The Cancer Memory Diary

Shortly after my diagnosis last summer I picked up a notebook I had been given for a birthday and began to fill it with memories. I felt I needed to download in case the worst happened, but instead of fear I found many happy places.

The Old Oak Tree…

I grew up on the same plot of land as my father had. My uncle and aunt had built a house a hundred yards further along the lane, and my grandmother lived in a mobile home at the side of our plot. I would visit grandma almost every day, playing hide-and-seek with the curtain hung over her door.

In front of her caravan was a horse chestnut tree planted by her younger brother, Jack, before he left for Australia. To one side was the christmas tree that had been on my parent’s kitchen table for their first christmas as a married couple. Today both trees tower over the old garden.

Grandma would laugh, and cough, then puff on her cigarette, and vanish inside as her kettle began to whistle. I was warned against bothering my grandma, but she never raised her voice or seemed to get annoyed.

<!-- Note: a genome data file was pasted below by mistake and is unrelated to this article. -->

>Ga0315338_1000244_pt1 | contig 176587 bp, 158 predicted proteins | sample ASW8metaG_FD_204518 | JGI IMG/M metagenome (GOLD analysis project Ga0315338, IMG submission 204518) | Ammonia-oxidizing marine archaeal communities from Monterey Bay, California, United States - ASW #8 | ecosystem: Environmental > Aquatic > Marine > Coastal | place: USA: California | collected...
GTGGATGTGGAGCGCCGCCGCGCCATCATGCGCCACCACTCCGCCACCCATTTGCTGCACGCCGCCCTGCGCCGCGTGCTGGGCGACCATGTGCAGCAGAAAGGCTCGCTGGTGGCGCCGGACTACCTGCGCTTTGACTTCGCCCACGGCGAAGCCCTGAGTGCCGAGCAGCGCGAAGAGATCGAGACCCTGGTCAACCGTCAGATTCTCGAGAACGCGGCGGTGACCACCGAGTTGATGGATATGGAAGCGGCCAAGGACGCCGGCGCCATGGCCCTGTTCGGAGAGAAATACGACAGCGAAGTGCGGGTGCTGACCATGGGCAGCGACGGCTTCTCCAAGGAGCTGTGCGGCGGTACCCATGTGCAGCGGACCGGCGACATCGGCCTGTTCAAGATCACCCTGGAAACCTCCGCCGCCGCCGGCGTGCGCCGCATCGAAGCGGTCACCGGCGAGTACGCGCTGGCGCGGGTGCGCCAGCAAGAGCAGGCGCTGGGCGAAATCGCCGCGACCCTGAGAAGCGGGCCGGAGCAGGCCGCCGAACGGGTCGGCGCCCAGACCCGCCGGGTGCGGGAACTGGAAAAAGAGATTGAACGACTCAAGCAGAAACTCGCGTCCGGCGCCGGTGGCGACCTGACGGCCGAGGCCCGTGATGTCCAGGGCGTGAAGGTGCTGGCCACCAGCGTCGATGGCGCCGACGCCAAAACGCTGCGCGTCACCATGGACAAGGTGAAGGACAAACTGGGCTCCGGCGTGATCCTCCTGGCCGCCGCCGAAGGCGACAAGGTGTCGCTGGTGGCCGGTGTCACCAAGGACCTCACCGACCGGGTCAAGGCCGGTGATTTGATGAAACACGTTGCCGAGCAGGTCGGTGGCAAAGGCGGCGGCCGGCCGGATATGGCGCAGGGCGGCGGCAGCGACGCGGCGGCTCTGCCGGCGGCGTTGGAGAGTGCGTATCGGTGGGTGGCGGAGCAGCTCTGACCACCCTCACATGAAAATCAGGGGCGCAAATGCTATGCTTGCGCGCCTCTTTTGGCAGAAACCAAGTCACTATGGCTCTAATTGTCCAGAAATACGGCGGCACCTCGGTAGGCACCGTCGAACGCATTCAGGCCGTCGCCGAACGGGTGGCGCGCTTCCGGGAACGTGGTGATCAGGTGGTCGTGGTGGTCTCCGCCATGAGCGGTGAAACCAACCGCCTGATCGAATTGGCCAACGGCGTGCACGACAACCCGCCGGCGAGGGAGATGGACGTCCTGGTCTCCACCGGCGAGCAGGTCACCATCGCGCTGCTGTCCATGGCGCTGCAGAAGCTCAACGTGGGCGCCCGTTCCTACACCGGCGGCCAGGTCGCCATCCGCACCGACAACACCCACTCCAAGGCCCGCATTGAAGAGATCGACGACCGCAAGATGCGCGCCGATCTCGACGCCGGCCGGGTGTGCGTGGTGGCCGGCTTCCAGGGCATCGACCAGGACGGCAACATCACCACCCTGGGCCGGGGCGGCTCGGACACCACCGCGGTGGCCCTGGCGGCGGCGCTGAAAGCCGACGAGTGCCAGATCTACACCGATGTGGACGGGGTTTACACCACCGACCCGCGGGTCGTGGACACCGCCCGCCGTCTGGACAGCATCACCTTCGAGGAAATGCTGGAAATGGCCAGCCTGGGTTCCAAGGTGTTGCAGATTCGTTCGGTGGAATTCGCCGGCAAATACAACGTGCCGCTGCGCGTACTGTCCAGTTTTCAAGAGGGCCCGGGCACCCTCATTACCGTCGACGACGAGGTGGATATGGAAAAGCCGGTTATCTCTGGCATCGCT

She used to take me on walks along the lane to visit my aunt. When Grandma and Grandad bought the plot before the war the lane was just a cart track through the woods.

I remember the lane in summer. All the hedges are bursting with life and the light is so bright the gravelled lane shines like an unending ribbon of gold. It runs straight on to a vague horizon that was the extent of the known world at the time.

But the image, the memory, exists completely out of time. It is more than a moment, and if I gently focus my thoughts, I can re-inhabit that time and space and discover the overwhelming sense of wellbeing that comes with it.

About 14thcenturypoet

Author of The Legend of Zonza, an historical fantasy based on traditional Italian folk tales...
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